The fact is that heroin addiction is almost totally a working = class phenomenon. It is also confined in Ireland to specific = clearly identified communities and within them particular = extended families are suffering disproportionately. The = whole fabric of these communities has been dramatically = damaged by the heroin epidemic. Crime levels are out of = control, heroin and other opiates are very easily available = and openly sold. =

Addicts in treatment attempting to stay off heroin find it very = difficult in an environment where most of their friends are = using and they are being offered heroin cheaper than ever = before on a daily basis. Added to all this is the chronic lack of = treatment facilities. There are an estimated 8,000 opiate = addicts in Dublin alone. All of the treatment centres offering = methadone have long waiting lists. At least 700 addicts are = waiting to get on maintenance programmes at the moment. = These programme do not even cater for young addicts under = 18, especially if they are smoking and not injecting. The Citywide Drugs Campaign has been very active in = Dublin's north inner city. A large amount of very open = dealing was taking place in the area and drug dealers were = living untouched by the law in the community. The = community knows that the powers that be do not give a = damn about them or about their children dying from drug = related illness. This has always been the case for inner city = and poor working class communities but it is now very clear = to many people in this area. Since the first big anti-heroin = meeting in August, there have been regular huge meetings = attended by upwards of a thousand people followed by = marches against the dealers throughout the area. The slogans = of the campaign are: Addicts we care. Dealers beware. This slogan reflects the complicated nature of the issue. = Many local addicts cannot get into treatment programmes. It = is also a reality that some addicts deal in small amounts to = feed their own habits and also engage in anti-social = behaviour in their families and communities. The slogan = makes it clear that a sympathetic attitude is being adopted to = addicts but that dealing and stealing from their own is not = acceptable.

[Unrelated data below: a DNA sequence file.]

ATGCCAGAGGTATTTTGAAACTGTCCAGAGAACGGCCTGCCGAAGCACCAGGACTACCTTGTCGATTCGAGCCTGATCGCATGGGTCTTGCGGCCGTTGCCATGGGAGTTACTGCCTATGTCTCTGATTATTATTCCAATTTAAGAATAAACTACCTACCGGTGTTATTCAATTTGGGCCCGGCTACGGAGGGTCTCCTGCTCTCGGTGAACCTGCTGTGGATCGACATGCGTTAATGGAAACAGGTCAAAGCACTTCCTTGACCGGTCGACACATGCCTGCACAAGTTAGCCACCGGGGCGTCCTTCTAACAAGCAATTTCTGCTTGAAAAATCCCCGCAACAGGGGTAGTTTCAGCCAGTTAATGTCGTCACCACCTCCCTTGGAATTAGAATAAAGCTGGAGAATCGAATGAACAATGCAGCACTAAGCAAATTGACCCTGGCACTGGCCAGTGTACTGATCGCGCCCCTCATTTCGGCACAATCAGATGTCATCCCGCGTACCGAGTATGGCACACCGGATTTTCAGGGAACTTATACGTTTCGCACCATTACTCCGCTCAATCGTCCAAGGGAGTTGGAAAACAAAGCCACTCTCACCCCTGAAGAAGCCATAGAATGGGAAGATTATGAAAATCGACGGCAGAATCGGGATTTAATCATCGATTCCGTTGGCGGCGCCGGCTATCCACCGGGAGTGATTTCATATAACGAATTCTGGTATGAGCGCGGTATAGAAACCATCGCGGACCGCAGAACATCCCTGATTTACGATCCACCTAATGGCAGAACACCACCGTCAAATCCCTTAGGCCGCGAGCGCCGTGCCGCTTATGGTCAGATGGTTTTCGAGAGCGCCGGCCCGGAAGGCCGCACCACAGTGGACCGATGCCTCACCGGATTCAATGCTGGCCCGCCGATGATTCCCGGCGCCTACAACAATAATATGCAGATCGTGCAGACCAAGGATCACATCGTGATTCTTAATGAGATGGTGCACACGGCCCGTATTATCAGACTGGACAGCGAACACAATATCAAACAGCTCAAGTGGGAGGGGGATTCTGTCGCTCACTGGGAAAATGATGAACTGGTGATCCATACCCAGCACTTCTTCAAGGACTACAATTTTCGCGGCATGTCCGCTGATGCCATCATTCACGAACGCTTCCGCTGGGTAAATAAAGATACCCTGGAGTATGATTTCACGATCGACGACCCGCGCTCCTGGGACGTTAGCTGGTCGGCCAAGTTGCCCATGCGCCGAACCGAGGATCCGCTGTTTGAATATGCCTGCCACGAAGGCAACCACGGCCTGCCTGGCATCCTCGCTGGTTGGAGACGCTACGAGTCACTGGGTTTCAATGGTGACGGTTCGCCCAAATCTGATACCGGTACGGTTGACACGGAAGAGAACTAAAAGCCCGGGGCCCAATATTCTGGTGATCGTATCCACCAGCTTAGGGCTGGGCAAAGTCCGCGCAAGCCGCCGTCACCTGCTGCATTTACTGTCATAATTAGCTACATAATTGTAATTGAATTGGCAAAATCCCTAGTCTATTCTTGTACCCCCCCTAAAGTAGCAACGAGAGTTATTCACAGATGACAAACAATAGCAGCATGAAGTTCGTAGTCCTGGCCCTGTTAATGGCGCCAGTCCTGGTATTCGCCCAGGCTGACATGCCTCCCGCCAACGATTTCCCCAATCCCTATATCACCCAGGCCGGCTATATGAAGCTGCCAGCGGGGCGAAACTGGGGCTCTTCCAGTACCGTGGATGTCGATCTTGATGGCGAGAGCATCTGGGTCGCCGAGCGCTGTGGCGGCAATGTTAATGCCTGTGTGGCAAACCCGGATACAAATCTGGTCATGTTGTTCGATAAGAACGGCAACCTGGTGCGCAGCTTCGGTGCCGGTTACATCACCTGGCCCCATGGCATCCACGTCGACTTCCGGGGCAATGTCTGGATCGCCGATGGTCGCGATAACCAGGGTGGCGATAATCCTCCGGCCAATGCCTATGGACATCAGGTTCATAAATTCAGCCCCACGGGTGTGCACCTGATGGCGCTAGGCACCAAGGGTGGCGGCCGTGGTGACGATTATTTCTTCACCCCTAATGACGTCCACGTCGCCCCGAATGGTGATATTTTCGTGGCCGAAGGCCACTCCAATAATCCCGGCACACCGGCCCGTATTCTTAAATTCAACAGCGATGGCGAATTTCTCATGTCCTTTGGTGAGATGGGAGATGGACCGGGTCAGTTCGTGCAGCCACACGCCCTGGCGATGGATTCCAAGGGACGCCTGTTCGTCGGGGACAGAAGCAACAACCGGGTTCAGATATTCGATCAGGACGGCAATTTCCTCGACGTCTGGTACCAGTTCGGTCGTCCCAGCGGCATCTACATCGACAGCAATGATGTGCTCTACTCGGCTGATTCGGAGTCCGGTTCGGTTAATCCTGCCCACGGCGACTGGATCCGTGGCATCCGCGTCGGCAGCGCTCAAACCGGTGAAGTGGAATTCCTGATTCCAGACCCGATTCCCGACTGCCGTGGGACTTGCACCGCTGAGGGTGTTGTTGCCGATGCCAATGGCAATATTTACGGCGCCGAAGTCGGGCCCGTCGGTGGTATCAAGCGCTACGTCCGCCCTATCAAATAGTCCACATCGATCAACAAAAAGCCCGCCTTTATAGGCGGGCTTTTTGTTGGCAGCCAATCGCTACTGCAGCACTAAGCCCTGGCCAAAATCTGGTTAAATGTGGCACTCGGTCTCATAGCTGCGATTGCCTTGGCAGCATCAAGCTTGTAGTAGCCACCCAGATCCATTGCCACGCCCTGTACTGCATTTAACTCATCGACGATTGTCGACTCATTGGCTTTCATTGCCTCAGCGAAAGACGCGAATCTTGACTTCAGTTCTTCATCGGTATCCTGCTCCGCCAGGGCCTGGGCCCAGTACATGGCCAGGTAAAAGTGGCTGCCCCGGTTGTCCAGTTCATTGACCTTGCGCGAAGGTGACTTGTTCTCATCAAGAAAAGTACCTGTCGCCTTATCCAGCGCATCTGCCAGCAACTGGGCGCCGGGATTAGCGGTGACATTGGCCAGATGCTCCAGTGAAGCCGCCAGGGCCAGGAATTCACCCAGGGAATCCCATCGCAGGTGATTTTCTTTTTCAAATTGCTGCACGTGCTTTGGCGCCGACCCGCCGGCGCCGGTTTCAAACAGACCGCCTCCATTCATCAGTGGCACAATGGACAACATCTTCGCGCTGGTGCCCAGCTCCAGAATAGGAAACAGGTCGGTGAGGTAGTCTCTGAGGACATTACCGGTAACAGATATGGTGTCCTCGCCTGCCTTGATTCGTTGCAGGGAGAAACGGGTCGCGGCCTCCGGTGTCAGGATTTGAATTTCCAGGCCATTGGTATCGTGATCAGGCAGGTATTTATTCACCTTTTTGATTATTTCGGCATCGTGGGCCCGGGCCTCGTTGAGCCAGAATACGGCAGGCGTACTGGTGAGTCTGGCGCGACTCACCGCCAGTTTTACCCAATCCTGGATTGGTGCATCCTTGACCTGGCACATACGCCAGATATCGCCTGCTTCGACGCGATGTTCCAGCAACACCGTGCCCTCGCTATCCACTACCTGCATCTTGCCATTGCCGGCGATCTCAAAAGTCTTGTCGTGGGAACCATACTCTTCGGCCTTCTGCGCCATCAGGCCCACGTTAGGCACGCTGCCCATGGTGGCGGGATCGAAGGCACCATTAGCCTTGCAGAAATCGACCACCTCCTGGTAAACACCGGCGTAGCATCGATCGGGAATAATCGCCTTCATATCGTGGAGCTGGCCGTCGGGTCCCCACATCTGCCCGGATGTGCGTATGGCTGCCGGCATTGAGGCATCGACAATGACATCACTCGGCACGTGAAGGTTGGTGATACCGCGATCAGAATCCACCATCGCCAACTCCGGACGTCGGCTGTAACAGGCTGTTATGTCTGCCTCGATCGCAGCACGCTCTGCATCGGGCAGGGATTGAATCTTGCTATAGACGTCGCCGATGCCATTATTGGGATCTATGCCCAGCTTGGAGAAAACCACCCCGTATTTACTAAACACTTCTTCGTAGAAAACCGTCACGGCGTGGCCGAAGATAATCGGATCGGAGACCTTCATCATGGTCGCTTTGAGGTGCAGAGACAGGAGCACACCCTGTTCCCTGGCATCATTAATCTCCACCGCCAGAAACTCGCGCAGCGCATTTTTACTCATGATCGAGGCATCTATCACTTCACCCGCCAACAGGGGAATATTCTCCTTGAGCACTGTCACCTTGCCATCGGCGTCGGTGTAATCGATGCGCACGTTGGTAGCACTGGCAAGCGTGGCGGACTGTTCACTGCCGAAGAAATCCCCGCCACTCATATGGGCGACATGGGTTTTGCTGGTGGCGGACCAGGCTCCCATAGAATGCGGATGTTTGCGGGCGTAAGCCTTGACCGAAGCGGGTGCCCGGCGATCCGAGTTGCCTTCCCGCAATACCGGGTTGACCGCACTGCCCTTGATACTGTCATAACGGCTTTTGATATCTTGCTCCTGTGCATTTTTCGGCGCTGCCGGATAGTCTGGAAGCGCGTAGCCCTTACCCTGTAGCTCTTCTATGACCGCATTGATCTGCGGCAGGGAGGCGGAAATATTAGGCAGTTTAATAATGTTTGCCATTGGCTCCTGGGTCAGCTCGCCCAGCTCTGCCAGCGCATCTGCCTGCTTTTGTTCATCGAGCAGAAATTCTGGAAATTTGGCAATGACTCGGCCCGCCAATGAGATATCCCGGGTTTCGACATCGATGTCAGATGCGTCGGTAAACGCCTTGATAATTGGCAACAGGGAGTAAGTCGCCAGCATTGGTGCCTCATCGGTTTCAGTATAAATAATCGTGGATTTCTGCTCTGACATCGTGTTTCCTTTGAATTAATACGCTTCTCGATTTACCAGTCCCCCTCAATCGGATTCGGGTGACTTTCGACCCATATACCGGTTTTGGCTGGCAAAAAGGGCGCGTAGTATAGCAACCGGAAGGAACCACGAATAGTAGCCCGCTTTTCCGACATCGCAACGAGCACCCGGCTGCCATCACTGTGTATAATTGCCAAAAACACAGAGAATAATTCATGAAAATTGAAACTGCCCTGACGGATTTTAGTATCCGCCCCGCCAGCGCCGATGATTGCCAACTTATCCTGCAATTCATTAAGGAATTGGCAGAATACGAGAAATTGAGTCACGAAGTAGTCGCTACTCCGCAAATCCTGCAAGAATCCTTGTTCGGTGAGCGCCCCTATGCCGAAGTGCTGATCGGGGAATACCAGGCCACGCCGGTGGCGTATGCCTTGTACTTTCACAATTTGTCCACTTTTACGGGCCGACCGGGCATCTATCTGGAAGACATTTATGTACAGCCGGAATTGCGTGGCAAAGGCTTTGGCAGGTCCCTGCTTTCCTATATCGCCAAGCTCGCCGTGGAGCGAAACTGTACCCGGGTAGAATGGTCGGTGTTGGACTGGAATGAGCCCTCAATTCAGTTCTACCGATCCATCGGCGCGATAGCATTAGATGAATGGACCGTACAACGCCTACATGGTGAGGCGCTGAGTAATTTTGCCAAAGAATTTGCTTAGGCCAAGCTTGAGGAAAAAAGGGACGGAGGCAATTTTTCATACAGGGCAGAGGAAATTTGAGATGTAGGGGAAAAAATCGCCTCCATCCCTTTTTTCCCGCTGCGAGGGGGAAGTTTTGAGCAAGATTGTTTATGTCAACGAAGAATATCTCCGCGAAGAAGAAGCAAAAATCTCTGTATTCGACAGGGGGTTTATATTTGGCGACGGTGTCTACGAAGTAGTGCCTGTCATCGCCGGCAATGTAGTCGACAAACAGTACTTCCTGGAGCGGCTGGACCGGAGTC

The campaign is democratically run with open public = meetings and organising meetings open to activists from the = different flat complexes and localities. Debates about the best = tactics to use against the dealers are openly discussed. Links = have been made with trade unions and support is being = received, but of a fairly minimal nature so far. A second campaign, COCAD (Coalition of Communities = against Drugs) has now been formed and represents the = suburban westside and south inner city areas mainly. Both = campaigns are working together despite some differences in = tactics. The media has attempted to exploit these differences = and is trying to portray all anti-drugs activists as vigilanties = with links to paramilitaries. The truth is much more = complicated. =

The garda=ED especially are determined that there will be no = alternative community police force allowed to operate = despite their abject failure to deal with the drug barons. This = is why the focus of policing activities in these communities = has concentrated on harassing anti-drugs activists rather than = the dealers. Since the announcement of the new garda = initiative, Operation Dochas, this harassment has increased. =

There has not been one significant heroin find by the police = despite the vast amounts that are being sold on the streets = and in the flats, and despite the fact that the local dealers are = well known both to the police and the local community. = Recently revealed links between major heroin dealers and = some garda=ED will come as no surprise to many activists on the = ground. =